Unexpected backlash over Restroom and Water Access Act (RAWAA) shows small rift of class divide in Freedemia

VANDOVER, FREEDEMIA- Freedemia has recently seen a surprisingly high amount of opposition to President Angela Rosenthal‘s  Restroom And Water Access Act (better known as RAWAA) in the last couple months. A recent poll found that while about 62% agreed with the law and about 10% had no opinion, about 23% of Freedemians, primarily the more wealthy and large business owners, were against making restrooms public across the board. The opposition seems to center around areas with the largest income inequality and class divides.

The law primarily focuses on three portions, making all public places with restrooms provide at least one public restroom to combat the shortage of public restrooms in many areas, banning employee-only and customer-only restrooms, and putting aside money for the renovation, upkeep, or construction of restrooms and water fountains in public places like parks.

RAWAA has been seen as common sense to many and has not been nearly as controversial as some of the unrelated restroom bills being discussed around the world, as the primary purpose of the law is simply to provide more public restrooms to those who need them. However, the law has brought out a divide that wasn’t expected as much in a nation like Freedemia.

Robert Burson of Burson and Cameron Law in downtown Vandover told us that it’s a matter of appearing credible and ready to handle the highest end clients. “We run a high scale law firm. We defend some of the largest figures in entertainment, industry, all around, and we need to be presentable. Appearance is everything. If we suddenly have all these ordinary-looking people walking through our firm to use the public bathroom it gives our company a completely different image.  We lose credibility. We lose jobs.”

“I don’t want any riff-raff coming in! There are so many who use ‘going to the bathroom’ as a way to come in and vandalize and steal and screw things up inside the business. If they aren’t shopping here, I don’t want them here!” one local business owner along the Laneston Beach boardwalk told PWN. The store, which sells beach supplies, already has negative ratings online for the owner treating customers and non-customers poorly.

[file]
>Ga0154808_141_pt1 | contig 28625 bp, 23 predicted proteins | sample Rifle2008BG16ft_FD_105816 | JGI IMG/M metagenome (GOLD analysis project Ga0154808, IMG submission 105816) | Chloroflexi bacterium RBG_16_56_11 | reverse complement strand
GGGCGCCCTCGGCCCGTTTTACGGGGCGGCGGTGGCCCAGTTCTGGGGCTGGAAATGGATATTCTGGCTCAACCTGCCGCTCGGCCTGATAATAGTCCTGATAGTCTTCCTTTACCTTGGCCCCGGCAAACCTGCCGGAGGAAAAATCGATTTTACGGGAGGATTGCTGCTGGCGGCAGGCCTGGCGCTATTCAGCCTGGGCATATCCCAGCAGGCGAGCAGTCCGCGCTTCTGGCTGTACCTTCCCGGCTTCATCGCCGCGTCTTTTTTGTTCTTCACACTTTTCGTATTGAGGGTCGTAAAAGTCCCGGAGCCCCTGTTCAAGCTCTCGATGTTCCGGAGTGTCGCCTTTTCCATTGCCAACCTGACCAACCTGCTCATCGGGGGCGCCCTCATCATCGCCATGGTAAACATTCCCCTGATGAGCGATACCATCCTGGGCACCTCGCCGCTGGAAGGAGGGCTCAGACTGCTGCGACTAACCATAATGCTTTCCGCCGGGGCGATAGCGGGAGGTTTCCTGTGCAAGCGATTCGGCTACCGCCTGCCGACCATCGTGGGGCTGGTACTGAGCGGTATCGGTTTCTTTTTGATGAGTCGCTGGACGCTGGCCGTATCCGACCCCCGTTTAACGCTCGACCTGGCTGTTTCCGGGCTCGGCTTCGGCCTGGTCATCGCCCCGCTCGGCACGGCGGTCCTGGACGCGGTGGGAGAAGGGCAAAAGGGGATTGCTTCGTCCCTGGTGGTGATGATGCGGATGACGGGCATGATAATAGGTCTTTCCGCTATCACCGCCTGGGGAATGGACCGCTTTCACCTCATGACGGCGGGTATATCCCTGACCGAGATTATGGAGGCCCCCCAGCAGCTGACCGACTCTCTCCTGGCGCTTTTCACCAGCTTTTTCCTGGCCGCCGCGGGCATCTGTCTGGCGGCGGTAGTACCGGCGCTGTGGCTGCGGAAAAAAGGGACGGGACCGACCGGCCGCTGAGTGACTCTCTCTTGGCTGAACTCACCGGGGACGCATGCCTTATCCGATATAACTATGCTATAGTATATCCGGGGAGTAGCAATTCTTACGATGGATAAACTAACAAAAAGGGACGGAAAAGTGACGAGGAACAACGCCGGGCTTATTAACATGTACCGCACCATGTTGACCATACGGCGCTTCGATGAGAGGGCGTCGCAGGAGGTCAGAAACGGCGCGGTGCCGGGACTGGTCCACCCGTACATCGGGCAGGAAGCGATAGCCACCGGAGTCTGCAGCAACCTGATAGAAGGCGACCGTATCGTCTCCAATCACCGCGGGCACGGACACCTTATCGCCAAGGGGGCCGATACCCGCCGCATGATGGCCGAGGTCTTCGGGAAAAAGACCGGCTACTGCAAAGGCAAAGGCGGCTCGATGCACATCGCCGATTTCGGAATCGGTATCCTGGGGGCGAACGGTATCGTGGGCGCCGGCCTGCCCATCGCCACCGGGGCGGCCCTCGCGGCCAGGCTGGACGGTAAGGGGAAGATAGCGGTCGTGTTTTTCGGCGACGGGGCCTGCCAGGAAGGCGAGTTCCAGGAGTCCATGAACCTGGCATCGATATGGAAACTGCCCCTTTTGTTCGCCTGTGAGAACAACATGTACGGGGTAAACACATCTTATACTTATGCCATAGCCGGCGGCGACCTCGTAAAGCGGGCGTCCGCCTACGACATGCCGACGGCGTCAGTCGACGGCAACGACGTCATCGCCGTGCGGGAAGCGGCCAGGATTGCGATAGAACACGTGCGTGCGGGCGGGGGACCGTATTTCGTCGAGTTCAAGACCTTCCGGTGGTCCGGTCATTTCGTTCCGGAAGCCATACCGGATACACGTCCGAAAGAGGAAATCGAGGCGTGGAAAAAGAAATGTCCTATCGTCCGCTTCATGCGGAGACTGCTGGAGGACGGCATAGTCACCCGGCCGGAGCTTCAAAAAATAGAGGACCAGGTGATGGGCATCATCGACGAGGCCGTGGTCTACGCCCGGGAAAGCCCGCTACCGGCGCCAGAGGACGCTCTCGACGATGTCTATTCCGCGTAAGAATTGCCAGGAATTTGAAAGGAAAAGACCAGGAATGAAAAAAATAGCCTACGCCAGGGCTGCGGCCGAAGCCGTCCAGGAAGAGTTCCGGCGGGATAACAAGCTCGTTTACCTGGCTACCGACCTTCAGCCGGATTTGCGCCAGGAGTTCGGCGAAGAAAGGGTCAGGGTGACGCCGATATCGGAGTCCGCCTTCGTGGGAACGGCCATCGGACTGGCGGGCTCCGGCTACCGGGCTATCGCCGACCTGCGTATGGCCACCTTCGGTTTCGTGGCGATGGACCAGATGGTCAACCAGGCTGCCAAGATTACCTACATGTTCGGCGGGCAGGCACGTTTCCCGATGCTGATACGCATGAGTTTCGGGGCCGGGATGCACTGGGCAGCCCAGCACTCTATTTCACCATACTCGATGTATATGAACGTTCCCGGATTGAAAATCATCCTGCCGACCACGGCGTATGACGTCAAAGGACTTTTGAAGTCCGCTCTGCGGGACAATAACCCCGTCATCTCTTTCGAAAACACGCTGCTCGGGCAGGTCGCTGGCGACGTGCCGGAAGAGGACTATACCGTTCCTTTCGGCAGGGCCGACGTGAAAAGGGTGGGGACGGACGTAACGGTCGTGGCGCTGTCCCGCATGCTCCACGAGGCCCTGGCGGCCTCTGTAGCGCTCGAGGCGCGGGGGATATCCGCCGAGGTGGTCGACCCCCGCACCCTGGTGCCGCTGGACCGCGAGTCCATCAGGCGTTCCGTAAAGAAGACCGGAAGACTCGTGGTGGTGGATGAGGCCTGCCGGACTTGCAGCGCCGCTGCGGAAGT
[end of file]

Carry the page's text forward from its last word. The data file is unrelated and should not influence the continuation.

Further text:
A poll showed that the areas with the most opposition were Perrysville and Graham City in Graham state, with Laneston and Vandover coming in a distant 3rd and 4th. All four areas are notorious for income inequality, although Graham City and Perrysville are significantly worse.

This is especially problematic for Vandover, a city that seems to be suffering the most from the restroom shortage. Vandover Beach has become one of the largest tourist attractions in the nation, with thousands of tourists and locals daily. However, there are large sections of the area that currently have few or no public restrooms. The city has been investing in building more public restrooms along the beach, most which should be complete by June. However, in the meantime, while many businesses have followed the mandate of RAWAA and opened their restrooms to the public, almost as many have protested the mandate, some even not following it at all.

Perrysville and Graham City especially have been nearly notorious for their class divides in contrast to the rest of Freedemia. A lot of the problems with the Graham City Financial Crisis went back to decisions made at the state and local levels that only benefited the “upper upper class”, a group more prominent in Graham City than anywhere else in the country.

Many are extremely disappointed in this response to the bill.

“I honestly thought something like this would never be an issue in Freedemia. It seemed like people were friendly to you no matter what your income or career, like a place where a fast food worker could walk into the lobby of a law firm, wave to the people behind the counter, have a good conversation, use the bathroom and leave. This doesn’t seem like what I would have hoped from Freedemians”, one father from Laneston explained to us.

“I had been out on the beach all day and I had to pee so bad,” a teenage girl from Vandover told us. “The beach restroom was a five minute walk away and the only thing really close nearby that looked open was a spa down the road, so I ran there, thinking that with the mandate, I should be able to go. When I got in, however, they told me I couldn’t go into the back without payment. I explained that I just really needed to use the bathroom and that I couldn’t hold it, and they were just so resistant. I brought up the law, how that if their lobby was public that they’re technically supposed to provide restrooms, and they just started telling me that I was trespassing and to leave before they called the police… I ended up not making it to a bathroom in time because of the incident.”

Not all areas have been as resistant. Quentinsburgh already had the largest amount of public restrooms out of the nation’s major cities, and businesses in the capitol city have, for the most part, happily complied. Cities like Trenchent, San Grande, and Franklinsburgh saw most businesses praising the decision as a “no-cost to low-cost solution to an epidemic problem”.

President Rosenthal said she would be glad to make a statement, but needed some time as to not give too hasty of a response. “I don’t want to say something in frustration that I’ll regret.”

Stay tuned to PWN News as we follow this issue.

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